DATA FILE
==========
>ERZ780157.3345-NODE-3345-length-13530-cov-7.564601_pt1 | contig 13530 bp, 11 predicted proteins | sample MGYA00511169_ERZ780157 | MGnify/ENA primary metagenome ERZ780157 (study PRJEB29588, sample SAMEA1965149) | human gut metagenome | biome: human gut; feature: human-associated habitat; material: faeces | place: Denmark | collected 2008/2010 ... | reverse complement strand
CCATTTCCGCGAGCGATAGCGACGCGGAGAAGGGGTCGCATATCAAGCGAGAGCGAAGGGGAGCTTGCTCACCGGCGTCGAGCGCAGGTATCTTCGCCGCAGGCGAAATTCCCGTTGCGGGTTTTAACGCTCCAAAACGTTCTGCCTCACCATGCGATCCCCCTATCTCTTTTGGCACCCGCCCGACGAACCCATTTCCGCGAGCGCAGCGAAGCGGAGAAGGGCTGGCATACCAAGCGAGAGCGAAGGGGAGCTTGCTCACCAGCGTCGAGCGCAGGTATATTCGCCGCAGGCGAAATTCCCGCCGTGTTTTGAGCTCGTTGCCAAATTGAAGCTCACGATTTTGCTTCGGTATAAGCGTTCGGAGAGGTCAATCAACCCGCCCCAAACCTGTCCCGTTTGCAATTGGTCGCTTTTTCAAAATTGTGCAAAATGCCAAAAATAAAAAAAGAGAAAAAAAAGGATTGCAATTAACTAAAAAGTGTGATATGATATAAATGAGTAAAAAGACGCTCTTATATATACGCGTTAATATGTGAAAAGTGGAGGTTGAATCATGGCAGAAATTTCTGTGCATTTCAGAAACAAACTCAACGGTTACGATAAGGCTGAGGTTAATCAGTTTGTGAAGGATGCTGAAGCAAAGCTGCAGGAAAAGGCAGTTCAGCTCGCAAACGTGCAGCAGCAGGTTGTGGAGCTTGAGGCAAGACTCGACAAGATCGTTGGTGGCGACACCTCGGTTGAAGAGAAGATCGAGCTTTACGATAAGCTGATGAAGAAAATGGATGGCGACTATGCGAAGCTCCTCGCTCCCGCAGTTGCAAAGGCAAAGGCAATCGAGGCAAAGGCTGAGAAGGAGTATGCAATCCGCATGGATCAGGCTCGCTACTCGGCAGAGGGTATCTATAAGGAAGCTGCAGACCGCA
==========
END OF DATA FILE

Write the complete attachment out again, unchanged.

>ERZ780157.3345-NODE-3345-length-13530-cov-7.564601_pt1 | contig 13530 bp, 11 predicted proteins | sample MGYA00511169_ERZ780157 | MGnify/ENA primary metagenome ERZ780157 (study PRJEB29588, sample SAMEA1965149) | human gut metagenome | biome: human gut; feature: human-associated habitat; material: faeces | place: Denmark | collected 2008/2010 ... | reverse complement strand
CCATTTCCGCGAGCGATAGCGACGCGGAGAAGGGGTCGCATATCAAGCGAGAGCGAAGGGGAGCTTGCTCACCGGCGTCGAGCGCAGGTATCTTCGCCGCAGGCGAAATTCCCGTTGCGGGTTTTAACGCTCCAAAACGTTCTGCCTCACCATGCGATCCCCCTATCTCTTTTGGCACCCGCCCGACGAACCCATTTCCGCGAGCGCAGCGAAGCGGAGAAGGGCTGGCATACCAAGCGAGAGCGAAGGGGAGCTTGCTCACCAGCGTCGAGCGCAGGTATATTCGCCGCAGGCGAAATTCCCGCCGTGTTTTGAGCTCGTTGCCAAATTGAAGCTCACGATTTTGCTTCGGTATAAGCGTTCGGAGAGGTCAATCAACCCGCCCCAAACCTGTCCCGTTTGCAATTGGTCGCTTTTTCAAAATTGTGCAAAATGCCAAAAATAAAAAAAGAGAAAAAAAAGGATTGCAATTAACTAAAAAGTGTGATATGATATAAATGAGTAAAAAGACGCTCTTATATATACGCGTTAATATGTGAAAAGTGGAGGTTGAATCATGGCAGAAATTTCTGTGCATTTCAGAAACAAACTCAACGGTTACGATAAGGCTGAGGTTAATCAGTTTGTGAAGGATGCTGAAGCAAAGCTGCAGGAAAAGGCAGTTCAGCTCGCAAACGTGCAGCAGCAGGTTGTGGAGCTTGAGGCAAGACTCGACAAGATCGTTGGTGGCGACACCTCGGTTGAAGAGAAGATCGAGCTTTACGATAAGCTGATGAAGAAAATGGATGGCGACTATGCGAAGCTCCTCGCTCCCGCAGTTGCAAAGGCAAAGGCAATCGAGGCAAAGGCTGAGAAGGAGTATGCAATCCGCATGGATCAGGCTCGCTACTCGGCAGAGGGTATCTATAAGGAAGCTGCAGACCGCA